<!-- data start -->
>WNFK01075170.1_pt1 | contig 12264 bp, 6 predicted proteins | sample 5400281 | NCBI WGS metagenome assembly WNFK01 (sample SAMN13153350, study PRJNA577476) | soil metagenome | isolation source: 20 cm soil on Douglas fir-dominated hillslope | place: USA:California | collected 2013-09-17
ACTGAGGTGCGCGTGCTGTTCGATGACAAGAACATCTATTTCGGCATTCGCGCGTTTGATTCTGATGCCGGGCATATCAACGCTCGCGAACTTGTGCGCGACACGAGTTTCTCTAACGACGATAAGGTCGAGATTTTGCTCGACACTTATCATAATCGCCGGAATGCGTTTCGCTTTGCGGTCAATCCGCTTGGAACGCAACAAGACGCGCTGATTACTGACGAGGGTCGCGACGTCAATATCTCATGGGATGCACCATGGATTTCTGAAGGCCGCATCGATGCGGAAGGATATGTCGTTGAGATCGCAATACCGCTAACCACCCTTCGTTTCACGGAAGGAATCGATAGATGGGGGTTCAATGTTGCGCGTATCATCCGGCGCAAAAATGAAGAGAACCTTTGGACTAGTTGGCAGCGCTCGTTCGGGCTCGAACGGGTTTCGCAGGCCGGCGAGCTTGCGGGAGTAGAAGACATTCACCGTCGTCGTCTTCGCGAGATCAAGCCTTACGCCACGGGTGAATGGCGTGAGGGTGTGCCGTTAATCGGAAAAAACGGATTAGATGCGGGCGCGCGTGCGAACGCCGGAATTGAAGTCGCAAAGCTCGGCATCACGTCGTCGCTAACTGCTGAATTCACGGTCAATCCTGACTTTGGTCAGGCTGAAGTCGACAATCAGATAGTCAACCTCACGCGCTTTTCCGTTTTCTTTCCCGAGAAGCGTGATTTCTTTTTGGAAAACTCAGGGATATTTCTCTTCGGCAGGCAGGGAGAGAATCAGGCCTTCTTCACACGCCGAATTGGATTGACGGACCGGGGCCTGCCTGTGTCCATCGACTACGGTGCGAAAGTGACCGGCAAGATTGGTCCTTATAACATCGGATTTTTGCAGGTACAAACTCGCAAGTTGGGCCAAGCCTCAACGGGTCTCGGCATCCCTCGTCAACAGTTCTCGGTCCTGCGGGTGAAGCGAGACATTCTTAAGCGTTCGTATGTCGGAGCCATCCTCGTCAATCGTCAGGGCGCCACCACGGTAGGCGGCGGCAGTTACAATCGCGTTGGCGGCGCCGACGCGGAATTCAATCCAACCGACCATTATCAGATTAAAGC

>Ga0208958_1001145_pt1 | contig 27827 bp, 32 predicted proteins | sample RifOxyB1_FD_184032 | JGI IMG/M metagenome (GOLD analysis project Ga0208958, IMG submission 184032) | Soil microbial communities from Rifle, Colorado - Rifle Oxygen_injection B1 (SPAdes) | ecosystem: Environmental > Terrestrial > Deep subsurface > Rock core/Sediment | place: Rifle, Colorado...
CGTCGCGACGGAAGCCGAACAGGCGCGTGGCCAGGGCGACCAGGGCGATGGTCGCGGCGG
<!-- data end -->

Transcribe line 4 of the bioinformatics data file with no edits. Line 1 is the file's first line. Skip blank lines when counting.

CGTCGCGACGGAAGCCGAACAGGCGCGTGGCCAGGGCGACCAGGGCGATGGTCGCGGCGG